IN MEMORIAM: BRUCE KAPP
May 10, 2008
By RAY WADDELL
“It’s gonna be huge.”
That’s what Bruce Kapp always told me. That’s what promoters say. And Bruce Kapp was a promoter.
Word that Kapp had died suddenly April 21 of a suspected heart attack shocked the entire touring industry. He was an Energizer Bunny kind of guy, indefatigable in putting together the next deal, tour, show. He had complete and unbridled enthusiasm for whatever project he was immersed in. If Kapp was working on it, then it was gonna be huge.
At the time of his death, he was senior VP of touring at Live Nation, where he oversaw tours by Aerosmith, Jimmy Buffett, Def Leppard, Jonas Brothers and others. But his résumé shows what a survivor this guy was in a business where you don’t survive if you don’t do what you say you’re going to do; if you aren’t a winner. Kapp’s final tour was the current Van Halen reunion, no doubt a challenge, but one he was built for. The tour was rerouted and rescheduled more than once during the past year. Van Halen’s manager Irving Azoff knew the tour was in good hands because Azoff and Kapp had history. “I worked with Bruce all the way back to my college days in Illinois,” Azoff says. “We booked bands together when we were kids.”
Kapp began his music career booking bands while still in high school in his hometown of Chicago. He formed Celebration Concerts in the early 1970s, joined PACE Concerts in 1984 and spent a decade there helping shape the modern-day amphitheater circuit. He moved around a bit, and as a journalist covering the live business, I never knew where he would show up next. I just knew he would show up.
One stop was Magic Works where, with current Live Nation touring VP Brad Wavra, Kapp booked such tours as New Kids on the Block. (It was huge.) That was good experience for later tours with Wavra, including Backstreet Boys, ‘N Sync and Britney Spears. SFX Entertainment acquired Magic Works in 1998. In those tumultuous times, where many players moved on or dropped out, Kapp survived.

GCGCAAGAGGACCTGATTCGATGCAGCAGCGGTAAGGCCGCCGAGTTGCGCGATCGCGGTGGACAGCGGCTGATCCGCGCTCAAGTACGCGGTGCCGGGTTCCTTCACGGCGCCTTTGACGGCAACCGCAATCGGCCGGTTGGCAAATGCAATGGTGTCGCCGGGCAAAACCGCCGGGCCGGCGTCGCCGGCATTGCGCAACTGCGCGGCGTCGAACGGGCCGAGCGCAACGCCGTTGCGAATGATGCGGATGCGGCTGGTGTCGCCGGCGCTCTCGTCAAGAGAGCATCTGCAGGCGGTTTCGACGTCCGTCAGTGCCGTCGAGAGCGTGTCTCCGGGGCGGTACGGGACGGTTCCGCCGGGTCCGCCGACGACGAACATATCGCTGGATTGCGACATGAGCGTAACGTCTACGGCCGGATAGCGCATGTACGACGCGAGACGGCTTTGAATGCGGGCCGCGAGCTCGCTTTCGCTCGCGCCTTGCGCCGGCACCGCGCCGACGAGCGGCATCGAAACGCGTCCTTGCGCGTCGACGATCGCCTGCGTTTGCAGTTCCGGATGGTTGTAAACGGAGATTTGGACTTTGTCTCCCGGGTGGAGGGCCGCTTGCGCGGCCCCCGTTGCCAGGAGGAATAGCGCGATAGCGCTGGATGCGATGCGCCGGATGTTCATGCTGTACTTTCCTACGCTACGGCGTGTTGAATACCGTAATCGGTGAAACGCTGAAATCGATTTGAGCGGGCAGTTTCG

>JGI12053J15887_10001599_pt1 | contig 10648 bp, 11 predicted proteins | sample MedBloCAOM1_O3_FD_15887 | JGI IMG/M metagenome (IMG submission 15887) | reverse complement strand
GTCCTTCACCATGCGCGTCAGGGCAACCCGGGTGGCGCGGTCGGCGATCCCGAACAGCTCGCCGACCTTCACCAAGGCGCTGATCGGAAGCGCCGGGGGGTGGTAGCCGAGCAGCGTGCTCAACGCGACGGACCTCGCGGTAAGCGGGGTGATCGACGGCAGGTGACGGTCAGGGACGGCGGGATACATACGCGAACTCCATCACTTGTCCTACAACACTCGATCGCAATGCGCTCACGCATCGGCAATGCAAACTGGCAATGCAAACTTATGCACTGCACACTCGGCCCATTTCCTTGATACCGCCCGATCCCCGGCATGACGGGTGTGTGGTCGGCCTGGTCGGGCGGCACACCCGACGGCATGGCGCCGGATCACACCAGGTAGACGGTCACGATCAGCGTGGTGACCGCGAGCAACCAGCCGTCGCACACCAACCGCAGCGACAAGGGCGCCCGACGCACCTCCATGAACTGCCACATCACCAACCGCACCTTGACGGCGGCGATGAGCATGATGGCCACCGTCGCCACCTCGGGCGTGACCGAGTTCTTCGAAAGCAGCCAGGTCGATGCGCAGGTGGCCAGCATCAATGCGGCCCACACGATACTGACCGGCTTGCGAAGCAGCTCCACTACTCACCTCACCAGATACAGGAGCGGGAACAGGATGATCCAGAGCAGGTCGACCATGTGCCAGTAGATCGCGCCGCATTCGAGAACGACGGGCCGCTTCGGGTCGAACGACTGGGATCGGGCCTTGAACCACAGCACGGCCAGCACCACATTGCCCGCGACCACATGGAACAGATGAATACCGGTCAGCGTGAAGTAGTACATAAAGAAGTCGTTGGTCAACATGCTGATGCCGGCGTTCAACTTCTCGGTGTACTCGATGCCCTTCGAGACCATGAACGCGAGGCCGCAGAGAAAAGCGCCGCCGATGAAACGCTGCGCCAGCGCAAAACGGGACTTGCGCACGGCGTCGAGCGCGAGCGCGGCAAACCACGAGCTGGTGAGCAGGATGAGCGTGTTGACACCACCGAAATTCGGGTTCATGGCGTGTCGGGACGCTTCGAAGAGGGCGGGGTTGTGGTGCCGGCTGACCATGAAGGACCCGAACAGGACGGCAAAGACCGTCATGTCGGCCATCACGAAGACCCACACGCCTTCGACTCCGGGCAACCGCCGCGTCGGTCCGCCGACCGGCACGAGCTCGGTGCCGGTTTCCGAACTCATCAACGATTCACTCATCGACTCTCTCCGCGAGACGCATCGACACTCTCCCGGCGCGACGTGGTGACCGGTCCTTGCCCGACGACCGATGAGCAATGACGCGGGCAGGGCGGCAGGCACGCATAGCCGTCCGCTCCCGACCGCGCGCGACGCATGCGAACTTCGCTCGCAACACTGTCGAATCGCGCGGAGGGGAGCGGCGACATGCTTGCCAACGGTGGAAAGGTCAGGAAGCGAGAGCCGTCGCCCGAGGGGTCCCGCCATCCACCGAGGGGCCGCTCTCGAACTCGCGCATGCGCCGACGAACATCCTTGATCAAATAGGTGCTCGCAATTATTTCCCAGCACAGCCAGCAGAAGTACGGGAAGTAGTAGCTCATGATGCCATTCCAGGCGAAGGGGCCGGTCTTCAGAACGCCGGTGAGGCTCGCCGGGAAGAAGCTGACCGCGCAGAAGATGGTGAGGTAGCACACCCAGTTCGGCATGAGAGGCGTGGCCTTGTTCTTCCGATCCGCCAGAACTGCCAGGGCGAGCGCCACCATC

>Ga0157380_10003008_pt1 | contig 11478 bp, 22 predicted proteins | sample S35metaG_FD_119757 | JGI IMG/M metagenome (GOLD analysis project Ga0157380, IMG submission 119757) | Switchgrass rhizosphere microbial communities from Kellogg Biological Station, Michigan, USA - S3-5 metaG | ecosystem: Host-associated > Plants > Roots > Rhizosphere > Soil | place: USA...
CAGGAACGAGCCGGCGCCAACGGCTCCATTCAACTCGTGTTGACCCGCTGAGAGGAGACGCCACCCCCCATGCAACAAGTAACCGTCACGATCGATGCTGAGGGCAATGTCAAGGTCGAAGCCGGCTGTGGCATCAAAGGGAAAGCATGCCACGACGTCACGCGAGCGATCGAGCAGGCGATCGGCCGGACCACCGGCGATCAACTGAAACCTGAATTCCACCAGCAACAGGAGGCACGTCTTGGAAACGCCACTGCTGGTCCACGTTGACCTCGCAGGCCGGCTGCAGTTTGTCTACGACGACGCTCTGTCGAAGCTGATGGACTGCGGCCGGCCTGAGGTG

Kapp was one of those guys who was so good for so long, it was easy to take him for granted. You just knew he was going to be around forever, working a big tour, available on the phone (often with dogs barking in the background), touting creative marketing plans, savvy routing, effective sponsorships, powerful performances. He was a reliable source of information, on or off the record. He was candid, truthful, enthusiastic and sharp.
At Live Nation, Kapp was competing in an ever-tougher game and winning often. “Bruce was a tenacious worker who was thriving in his career,” says agent Dennis Arfa of Artists Group International, another guy who worked with Kapp for decades. “He had finally earned the respect of his peers.”
Kapp’s temperament and skill set made him a vital dealmaker at Live Nation. “Bruce helped make Live Nation a better company with his creative buying and packaging,” says veteran agent Howard Rose, whose acts include Buffett and Elton John. “His word was his bond.”
Through his own tour of life, Kapp influenced countless careers, Live Nation Texas president Bob Roux among them. “Bruce Kapp was a dear friend and mentor,” Roux says. “I had the great privilege of knowing Bruce for over 25 years. If it was not for Bruce Kapp, I may not have had the good fortune to participate in a business I truly love.”
Among those Kapp mentored was his own daughter, Kelly, also a Live Nation touring executive. “I am lucky that not only was my dad my Daddy and someone I could count on in good times and bad, but he was also my mentor, as he was to many other people,” she says.
Azoff sat with Kapp at the latter’s final show, Van Halen’s April 19 performance in Las Vegas. “He was in his element and had that sparkle in his eye of a guy who really loved life,” Azoff says. “He was the happiest I had ever seen him recently, both personally and professionally. He was at the top of his game.”
Services were held April 24 at Mount Sinai Hollywood Hills in Los Angeles, followed by a memorial at the Wiltern Theatre. Hundreds paid their respects. “The industry turnout to Bruce’s memorial service and reception yesterday reflected just how very much loved and admired Bruce was in our business,” Live Nation CEO Michael Rapino says. “Promoters, agents and managers from all over the country came to Los Angeles to remember him and celebrate his life, telling great stories about his adventures in the concert business. I personally will miss his enthusiasm, passion and humor around the office. He was very good man.”
Nice life, Bruce. It was huge.